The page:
Think about your thoughts.
I had a counseling session with one of my clients. She is a cutter and was questioning whether or not she would be getting any better in her life. She was comparing herself with others who also receive therapy and who seem to be getting better faster. My client thought she was not improving like she should and asked about the concept of PTSD and resistance to treatment.
I try to explain to her that PTSD involves living in the past after a traumatic experience… versus learning from the past without necessarily reliving the past. When we experience PTSD , we tend get stuck in the past and not move forward. When the pain is avoided then we continue to experience PTSD and continue to relive the past and experience an emotional cycle which is nourished by substance-abuse, self harming behavior, and depression.
On the other hand, when we learn about the past, we develop new skills and we develop new ways to cope with the upsetting memories. One of the ways is to talk about it, process feelings, write about it, and accept the fact that the pain was done. When we choose to develop new skills and process feelings by accepting the pain, then we begging to acknowledge that it was a difficult time in our life and be able to move forward with new skills.
And then there was the question of why she is still cutting when she’s in her 50s now, when most of the cutters are either teenagers or young adults.
Then a lightbulb turned on in my head. I asked my client who she would identify as and she could not answer the question. She first said “I’m already in my 50s why am I asking this question now? ” Then I asked her to not think about her current age but to focus on the question itself : who am I?
The observation that most cutters are teenagers or young adults gave me the idea that, since she has always been dependent on others to tolerate her who she is and what to do with my life, that sounds almost like what teenagers and young adults do in the early lives.
Basically my client is experiencing what most teenagers and young adults experience : finding their identities in life, facing the unknown after depending on the parents. My client said she always depended on her parents and she was taking care of and nourished as a child even during her adulthood. This can explain why she has difficulty identifying who she is now in her 50s. I explained that most of us experience the same identity crisis in different times of our lives. Most of us identify with what we have been assigned to be, for example our names, our ethnicity, our gender, and our religion. But we ultimately face a time in life, usually during young adulthood, where we start questioning our assigned entities and find our own identities. And maybe that’s what my client is experiencing at the present moment.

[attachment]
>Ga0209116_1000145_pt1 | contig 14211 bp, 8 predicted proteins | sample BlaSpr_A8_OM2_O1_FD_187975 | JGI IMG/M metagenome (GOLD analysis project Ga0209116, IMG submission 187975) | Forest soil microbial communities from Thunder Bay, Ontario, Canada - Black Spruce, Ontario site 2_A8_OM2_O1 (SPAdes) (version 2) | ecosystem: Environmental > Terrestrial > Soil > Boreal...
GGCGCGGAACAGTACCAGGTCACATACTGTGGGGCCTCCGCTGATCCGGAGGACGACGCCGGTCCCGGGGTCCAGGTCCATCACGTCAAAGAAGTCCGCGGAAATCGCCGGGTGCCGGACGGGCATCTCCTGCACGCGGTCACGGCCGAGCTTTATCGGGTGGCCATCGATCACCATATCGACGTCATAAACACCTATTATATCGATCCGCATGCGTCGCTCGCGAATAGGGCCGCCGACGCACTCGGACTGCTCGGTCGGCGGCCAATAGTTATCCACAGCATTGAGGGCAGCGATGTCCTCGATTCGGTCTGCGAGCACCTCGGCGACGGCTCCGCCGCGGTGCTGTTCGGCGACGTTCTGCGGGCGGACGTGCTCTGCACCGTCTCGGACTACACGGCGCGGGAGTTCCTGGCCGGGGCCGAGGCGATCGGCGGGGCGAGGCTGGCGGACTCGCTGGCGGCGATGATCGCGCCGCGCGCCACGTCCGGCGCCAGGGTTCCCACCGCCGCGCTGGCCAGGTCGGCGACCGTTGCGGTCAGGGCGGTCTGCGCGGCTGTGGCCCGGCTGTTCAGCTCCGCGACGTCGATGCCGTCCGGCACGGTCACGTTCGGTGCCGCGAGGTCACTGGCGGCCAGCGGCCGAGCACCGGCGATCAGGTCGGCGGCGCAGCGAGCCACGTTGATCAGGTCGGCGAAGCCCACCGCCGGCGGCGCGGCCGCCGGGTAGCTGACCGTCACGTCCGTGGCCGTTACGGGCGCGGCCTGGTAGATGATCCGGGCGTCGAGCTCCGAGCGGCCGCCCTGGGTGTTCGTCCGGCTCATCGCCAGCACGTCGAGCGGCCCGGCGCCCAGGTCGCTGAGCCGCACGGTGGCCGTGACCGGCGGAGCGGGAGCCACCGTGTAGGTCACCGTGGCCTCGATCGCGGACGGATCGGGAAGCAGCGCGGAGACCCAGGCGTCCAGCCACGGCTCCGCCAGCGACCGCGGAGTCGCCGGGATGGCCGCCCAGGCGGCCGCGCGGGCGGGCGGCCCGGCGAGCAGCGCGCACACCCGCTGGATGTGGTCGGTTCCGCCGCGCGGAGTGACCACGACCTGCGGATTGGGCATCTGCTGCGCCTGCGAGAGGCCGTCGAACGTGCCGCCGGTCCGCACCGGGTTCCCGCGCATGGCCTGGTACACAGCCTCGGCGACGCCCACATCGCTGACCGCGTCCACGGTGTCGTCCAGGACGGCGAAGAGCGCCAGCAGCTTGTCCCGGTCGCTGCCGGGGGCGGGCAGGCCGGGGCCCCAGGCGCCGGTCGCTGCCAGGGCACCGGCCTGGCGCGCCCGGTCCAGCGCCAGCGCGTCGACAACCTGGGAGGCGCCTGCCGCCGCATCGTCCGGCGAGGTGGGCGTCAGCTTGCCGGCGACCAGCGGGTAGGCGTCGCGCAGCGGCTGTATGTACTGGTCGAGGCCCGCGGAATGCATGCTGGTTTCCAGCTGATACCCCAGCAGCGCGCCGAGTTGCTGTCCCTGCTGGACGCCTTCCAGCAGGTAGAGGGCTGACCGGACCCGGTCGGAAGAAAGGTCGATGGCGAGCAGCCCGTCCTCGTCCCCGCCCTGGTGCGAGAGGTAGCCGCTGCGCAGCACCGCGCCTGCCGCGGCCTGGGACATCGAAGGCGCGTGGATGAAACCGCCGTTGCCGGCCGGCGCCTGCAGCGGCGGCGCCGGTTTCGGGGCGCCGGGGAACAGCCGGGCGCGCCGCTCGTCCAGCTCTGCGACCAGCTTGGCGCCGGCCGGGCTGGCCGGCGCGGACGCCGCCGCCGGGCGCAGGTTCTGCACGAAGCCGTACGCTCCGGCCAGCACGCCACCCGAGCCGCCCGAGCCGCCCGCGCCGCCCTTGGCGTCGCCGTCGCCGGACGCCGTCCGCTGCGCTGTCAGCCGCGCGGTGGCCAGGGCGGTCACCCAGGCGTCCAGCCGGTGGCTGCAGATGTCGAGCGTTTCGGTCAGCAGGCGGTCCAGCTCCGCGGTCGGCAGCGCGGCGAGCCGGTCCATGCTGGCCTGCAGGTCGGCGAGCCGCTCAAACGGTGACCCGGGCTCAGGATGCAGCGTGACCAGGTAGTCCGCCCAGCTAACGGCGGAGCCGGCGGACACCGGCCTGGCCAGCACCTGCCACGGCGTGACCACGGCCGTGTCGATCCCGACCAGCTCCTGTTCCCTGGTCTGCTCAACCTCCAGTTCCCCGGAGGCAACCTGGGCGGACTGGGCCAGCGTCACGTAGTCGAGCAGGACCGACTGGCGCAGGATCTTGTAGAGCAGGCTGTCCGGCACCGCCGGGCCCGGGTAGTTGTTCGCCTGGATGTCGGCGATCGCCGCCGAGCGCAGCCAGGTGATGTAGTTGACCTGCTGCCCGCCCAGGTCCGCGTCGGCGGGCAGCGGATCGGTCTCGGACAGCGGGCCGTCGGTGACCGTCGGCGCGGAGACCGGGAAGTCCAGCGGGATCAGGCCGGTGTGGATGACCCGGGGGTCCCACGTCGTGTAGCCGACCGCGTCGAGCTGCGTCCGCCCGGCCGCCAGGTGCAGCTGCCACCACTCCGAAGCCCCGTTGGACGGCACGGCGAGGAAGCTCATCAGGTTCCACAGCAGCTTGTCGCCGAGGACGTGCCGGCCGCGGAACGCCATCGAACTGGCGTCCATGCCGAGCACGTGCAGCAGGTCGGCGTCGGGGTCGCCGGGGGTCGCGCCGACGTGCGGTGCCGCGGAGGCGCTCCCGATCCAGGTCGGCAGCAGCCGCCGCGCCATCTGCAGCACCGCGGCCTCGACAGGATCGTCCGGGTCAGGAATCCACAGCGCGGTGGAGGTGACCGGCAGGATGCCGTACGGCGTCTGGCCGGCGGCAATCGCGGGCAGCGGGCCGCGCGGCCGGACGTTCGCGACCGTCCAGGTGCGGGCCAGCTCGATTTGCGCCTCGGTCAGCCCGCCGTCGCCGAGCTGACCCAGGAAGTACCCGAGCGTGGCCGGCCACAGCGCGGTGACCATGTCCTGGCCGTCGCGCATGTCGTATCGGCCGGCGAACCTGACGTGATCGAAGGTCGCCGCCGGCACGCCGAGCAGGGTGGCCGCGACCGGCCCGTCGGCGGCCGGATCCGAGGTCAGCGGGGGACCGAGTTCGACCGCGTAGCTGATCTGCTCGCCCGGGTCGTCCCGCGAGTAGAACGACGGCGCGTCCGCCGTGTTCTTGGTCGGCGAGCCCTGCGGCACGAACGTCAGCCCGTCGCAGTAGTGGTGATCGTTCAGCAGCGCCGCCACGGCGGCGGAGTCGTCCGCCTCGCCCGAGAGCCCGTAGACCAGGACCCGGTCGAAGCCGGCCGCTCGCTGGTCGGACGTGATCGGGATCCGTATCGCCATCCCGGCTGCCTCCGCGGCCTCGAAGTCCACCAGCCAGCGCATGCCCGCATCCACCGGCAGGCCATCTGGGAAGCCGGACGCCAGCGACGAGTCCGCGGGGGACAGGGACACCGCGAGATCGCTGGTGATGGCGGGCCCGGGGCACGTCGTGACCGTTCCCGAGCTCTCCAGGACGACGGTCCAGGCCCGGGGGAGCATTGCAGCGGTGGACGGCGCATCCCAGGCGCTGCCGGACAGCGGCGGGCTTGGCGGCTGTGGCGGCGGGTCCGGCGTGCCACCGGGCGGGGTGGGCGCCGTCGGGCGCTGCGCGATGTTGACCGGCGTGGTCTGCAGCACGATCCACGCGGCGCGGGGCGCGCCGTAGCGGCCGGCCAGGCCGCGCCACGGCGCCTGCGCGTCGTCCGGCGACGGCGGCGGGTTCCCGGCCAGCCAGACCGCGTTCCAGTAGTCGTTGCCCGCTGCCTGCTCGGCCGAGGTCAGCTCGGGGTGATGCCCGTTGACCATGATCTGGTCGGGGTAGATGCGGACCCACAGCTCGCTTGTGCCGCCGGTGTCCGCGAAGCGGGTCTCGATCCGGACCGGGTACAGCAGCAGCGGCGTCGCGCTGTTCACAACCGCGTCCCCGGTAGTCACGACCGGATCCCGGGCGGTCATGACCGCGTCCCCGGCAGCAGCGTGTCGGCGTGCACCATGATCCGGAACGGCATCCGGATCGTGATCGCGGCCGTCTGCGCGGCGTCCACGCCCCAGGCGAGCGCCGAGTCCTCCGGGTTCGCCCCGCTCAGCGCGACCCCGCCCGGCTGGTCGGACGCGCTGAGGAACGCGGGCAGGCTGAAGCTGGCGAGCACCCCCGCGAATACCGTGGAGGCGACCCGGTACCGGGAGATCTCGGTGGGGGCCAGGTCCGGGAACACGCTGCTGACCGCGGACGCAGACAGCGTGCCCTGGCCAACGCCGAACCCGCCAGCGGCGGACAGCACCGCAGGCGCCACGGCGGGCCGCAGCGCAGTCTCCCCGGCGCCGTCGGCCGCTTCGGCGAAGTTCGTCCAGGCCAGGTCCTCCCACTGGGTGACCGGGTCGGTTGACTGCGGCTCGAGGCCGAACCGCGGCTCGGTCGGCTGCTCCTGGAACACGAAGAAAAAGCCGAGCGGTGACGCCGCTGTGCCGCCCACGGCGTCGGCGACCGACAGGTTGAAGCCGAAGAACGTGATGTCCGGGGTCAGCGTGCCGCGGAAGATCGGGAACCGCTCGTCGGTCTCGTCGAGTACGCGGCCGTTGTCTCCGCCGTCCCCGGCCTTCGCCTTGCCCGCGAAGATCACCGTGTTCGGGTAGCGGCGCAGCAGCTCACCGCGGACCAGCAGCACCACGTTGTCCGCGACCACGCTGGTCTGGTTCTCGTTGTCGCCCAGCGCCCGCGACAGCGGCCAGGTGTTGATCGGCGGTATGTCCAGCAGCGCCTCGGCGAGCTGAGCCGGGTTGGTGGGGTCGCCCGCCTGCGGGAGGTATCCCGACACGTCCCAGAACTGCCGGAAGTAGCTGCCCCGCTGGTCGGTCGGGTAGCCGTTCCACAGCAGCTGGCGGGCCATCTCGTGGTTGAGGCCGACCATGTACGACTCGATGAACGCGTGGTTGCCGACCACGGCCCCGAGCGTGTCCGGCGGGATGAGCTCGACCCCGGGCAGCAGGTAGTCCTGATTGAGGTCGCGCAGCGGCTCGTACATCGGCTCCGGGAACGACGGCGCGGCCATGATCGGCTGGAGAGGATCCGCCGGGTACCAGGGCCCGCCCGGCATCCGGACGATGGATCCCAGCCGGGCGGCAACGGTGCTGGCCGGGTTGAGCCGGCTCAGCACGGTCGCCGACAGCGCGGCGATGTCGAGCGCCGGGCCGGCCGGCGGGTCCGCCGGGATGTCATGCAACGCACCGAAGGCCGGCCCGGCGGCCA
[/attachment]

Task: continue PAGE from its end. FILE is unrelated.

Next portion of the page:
Like I mentioned in my previous post, we mostly live inside our heads. Inside our thoughts and perceptions. We rarely get out of our thoughts and face reality. We don’t usually live in the present moment. But we rather stay living inside our heads. Inside our minds. But we rarely step aside and start perceiving ourselves as we really are.
Have the rest of us done the same thing in our lives? Have we taken the bold step of “peeling the onion” all the way until we find our true selves?
In my own experience , that “true self” remains a mystery. It remains a great part of the unknown, which is why I tend to ignore it and replace it with all the entities I have been taught to identify with.
I have learned to identify with being a Hispanic middle age male, an American, a mental health professional, a Florida resident, a parent, a husband, a son, and many other entities. All of these I can question and deny if I choose to. What I have not identified with as much is what can never question or deny.
My true self.
But what is the true self? Is it simply being human? Being a person? After all, isn’t that what we all have in common? Identifying with being Human beings ? Anything else could be used to separate and segregate us. But being humans could only keep us united.